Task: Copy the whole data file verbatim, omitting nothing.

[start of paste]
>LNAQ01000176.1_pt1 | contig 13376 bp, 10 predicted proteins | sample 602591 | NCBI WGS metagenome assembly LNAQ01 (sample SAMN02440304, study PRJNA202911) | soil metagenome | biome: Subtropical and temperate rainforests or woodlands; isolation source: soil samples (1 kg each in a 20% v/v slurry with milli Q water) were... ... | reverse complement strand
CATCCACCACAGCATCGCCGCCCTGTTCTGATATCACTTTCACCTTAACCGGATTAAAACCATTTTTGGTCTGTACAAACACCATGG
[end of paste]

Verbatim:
>LNAQ01000176.1_pt1 | contig 13376 bp, 10 predicted proteins | sample 602591 | NCBI WGS metagenome assembly LNAQ01 (sample SAMN02440304, study PRJNA202911) | soil metagenome | biome: Subtropical and temperate rainforests or woodlands; isolation source: soil samples (1 kg each in a 20% v/v slurry with milli Q water) were... ... | reverse complement strand
CATCCACCACAGCATCGCCGCCCTGTTCTGATATCACTTTCACCTTAACCGGATTAAAACCATTTTTGGTCTGTACAAACACCATGG